UK: UK Supreme Court Asks Europe's Top Court To Decide Fundamental Issues Around Internet Browsing

Last Updated: 24 April 2013
Article by David Naylor, Beverley Potts and Rebecca Swindells

Public Relations Consultants Association Limited (Appellant) v The Newspaper Licensing Agency Limited and others (Respondents) (2013) UKSC 18

The UK Supreme Court has decided to refer fundamental questions about the operation of the internet and copyright to the Court of Justice of the European Union.   The outcome of the case could have a huge impact on internet users across the EU.

The Supreme Court's provisional opinion is that, where a web-page is viewed by a user on his computer, without being downloaded or printed, the temporary copies made on screen and in the internet "cache" should be exempt from copyright infringement. These copies are merely an incidental consequence of using a computer to view the material and the "temporary copies exception" in s28A CDPA 1988 should allow the making of such copies to enable users to view copyright material on the internet.


The Newspaper Licensing Agency ("NLA") manages intellectual property rights for its members by licensing the right to make copies of newspaper content. Meltwater operates an online media monitoring service ("Meltwater News") using a "spider" program, which scrapes websites of newspaper publishers to obtain details of articles using keywords that are relevant to its customers' businesses. Meltwater produces a monitoring report which includes a hyperlink (in the form of a reproduction of the headline), which enables the user to access the article on the relevant source website.

Meltwater has a licence from the NLA regarding its use of content from publishers who are NLA members. The parties agreed that Meltwater's customers require a licence to receive Meltwater News in its present form because the monitoring report is sent via email. The question before the Supreme Court was whether Meltwater's customers also need a licence to receive Meltwater News if the monitoring report were only made available on Meltwater's website.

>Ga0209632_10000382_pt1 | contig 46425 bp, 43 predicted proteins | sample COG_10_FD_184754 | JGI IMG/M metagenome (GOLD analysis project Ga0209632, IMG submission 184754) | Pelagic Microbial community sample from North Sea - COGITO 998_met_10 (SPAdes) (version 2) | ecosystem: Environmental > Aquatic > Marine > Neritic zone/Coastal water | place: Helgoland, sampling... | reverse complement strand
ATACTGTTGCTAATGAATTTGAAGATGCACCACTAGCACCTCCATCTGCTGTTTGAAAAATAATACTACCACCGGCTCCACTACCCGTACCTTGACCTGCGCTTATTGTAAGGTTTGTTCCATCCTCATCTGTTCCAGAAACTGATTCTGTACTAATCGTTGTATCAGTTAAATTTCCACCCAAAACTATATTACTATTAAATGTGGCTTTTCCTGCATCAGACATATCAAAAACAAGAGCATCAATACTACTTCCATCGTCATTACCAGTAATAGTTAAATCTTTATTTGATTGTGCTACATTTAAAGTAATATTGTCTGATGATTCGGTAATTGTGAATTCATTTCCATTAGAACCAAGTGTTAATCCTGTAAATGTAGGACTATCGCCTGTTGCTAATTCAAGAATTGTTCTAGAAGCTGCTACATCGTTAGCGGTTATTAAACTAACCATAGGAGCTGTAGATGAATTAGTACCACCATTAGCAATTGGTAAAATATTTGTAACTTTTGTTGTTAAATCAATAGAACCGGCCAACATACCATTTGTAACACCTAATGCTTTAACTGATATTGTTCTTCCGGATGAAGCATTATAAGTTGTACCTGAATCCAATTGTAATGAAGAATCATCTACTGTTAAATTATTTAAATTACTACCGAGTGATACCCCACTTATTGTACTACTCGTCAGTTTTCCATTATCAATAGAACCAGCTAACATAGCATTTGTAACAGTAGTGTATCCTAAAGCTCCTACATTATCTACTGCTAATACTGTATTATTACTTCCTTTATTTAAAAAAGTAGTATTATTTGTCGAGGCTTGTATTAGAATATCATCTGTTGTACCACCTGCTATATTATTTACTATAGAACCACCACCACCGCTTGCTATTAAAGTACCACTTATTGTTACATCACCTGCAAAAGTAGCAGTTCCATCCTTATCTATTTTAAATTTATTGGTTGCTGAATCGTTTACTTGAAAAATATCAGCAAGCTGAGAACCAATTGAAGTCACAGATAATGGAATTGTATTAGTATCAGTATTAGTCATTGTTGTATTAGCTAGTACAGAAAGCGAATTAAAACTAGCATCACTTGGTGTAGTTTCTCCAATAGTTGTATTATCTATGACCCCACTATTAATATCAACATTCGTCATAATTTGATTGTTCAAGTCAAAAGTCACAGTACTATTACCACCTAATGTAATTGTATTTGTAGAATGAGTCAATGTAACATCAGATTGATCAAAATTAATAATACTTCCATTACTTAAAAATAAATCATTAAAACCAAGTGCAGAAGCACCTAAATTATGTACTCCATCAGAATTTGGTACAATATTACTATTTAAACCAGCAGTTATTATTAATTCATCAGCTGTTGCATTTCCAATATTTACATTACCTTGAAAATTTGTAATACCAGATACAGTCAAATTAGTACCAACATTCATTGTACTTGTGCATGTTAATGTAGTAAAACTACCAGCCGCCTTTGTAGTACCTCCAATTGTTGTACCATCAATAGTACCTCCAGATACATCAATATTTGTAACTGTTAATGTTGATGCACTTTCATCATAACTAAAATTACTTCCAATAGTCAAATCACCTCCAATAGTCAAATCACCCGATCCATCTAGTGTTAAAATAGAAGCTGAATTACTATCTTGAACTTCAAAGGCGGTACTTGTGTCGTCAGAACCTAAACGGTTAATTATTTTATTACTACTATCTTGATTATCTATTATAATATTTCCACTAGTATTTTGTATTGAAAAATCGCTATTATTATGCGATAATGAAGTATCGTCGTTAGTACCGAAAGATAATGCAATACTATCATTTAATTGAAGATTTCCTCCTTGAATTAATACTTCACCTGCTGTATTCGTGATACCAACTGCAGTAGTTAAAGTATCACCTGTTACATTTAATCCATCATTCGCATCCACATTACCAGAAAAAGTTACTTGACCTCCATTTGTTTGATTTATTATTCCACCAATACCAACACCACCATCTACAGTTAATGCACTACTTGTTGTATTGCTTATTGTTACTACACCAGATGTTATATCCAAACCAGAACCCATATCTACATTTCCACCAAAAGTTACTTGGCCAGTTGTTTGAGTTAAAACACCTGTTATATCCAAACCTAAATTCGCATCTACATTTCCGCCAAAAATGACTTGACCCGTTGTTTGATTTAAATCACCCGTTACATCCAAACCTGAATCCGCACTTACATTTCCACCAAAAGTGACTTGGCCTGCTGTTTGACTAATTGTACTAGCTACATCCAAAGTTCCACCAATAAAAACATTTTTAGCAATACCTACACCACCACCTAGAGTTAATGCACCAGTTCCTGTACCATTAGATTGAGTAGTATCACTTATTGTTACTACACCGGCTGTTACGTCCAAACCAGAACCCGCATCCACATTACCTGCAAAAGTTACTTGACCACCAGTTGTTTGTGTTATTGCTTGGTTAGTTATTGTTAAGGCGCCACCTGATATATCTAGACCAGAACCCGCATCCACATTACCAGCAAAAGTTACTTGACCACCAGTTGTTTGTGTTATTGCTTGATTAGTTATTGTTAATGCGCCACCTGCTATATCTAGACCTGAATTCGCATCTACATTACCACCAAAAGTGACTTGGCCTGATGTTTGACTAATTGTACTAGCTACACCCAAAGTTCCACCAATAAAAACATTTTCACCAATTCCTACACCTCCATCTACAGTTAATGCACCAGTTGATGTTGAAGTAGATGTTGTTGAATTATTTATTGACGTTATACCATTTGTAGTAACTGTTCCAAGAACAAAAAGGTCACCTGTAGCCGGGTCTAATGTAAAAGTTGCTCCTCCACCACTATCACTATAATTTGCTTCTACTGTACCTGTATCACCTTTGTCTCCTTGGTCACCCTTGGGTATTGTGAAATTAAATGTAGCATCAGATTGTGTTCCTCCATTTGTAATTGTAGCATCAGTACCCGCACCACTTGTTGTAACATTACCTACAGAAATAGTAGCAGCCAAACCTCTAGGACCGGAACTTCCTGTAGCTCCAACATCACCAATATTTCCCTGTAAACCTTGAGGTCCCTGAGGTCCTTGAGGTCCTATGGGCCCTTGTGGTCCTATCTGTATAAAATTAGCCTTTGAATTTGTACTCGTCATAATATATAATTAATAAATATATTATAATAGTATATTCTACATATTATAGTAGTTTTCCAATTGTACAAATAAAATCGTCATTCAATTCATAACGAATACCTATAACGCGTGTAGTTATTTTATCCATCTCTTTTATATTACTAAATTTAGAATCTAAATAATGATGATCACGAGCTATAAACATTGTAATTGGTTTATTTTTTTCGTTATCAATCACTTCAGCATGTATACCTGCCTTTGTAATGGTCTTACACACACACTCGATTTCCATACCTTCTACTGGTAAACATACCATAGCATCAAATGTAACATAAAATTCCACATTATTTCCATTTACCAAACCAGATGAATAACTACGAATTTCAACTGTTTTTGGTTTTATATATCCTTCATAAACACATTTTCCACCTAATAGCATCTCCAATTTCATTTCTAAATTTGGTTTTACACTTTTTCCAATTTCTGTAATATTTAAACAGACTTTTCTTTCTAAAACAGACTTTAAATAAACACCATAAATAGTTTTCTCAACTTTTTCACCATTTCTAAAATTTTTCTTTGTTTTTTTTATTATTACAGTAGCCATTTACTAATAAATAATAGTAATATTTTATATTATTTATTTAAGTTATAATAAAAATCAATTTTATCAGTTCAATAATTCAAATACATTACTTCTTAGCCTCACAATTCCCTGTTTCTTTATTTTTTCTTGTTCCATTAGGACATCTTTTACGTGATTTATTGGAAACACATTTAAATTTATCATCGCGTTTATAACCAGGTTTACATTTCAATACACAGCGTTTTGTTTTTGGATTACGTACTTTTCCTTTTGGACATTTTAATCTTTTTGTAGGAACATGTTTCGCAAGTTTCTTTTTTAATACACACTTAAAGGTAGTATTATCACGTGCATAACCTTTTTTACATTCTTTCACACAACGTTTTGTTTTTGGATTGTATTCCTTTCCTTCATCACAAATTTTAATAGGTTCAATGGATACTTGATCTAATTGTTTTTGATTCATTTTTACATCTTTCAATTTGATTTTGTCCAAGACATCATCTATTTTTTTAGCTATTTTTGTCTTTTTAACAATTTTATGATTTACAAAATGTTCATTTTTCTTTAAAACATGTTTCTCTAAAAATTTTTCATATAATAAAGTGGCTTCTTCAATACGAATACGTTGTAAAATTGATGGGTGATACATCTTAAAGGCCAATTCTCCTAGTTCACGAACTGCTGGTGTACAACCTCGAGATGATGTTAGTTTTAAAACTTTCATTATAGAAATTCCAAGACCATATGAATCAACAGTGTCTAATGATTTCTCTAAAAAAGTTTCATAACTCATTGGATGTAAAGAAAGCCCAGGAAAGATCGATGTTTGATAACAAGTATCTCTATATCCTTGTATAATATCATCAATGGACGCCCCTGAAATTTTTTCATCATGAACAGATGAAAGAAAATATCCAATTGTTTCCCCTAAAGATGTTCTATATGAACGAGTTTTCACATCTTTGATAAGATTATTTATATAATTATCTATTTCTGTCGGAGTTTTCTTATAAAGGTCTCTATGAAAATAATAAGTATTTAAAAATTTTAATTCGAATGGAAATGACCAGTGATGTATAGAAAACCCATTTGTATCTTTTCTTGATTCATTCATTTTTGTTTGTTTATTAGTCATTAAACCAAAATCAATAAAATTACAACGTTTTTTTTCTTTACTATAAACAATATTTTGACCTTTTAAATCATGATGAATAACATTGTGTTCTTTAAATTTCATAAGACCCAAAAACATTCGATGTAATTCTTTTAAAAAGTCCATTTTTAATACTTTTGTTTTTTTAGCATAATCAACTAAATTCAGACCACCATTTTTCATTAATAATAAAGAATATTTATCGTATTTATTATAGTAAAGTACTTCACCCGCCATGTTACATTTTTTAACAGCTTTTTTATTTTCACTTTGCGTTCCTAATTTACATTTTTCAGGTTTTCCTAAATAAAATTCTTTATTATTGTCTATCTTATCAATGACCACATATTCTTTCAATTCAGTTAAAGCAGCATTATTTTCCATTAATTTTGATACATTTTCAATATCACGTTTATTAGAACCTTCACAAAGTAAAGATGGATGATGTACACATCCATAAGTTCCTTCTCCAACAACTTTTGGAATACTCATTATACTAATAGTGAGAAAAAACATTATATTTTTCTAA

Temporary Copies Exception (the "Exception")

s28A of Copyright Designs and Patents Act 1988 ("CDPA") and Article 5(1) of the InfoSoc Directive (2001/29/EC) (the "Directive") set out an exception to copyright infringement. In Infopaq I (2010) FSR 495 at (54) the CJEU paraphrased that this exempts from copyright infringement an "act of reproduction" dependent on five conditions:

  • the act is temporary;
  • it is transient or incidental;
  • it is an integral and essential part of the technological process;
  • the sole purpose of that process must be to enable transmission in a network between third parties by an intermediary of a lawful use of a work or protected subject matter; and
  • the act has no independent economic significance.

First Instance and Court of Appeal decisions

At first instance, Proudman J thought that Meltwater's customers needed a licence to access the monitoring reports on the website. In her view the making of copies in the user's computer in the course of browsing was not part of the technological process because: (a) it was generated by the user's voluntary decision to access the web-page; and (b) it was, in reality, the end result of that process since it was what the end-user viewed. In addition, the viewing of these copies did not constitute "lawful" use because they were not authorised by the copyright owner. In her view, the Exception was only available where copies were made to enable efficient transmission in a network by an intermediary such as an ISP. Click here to see our report on this earlier decision.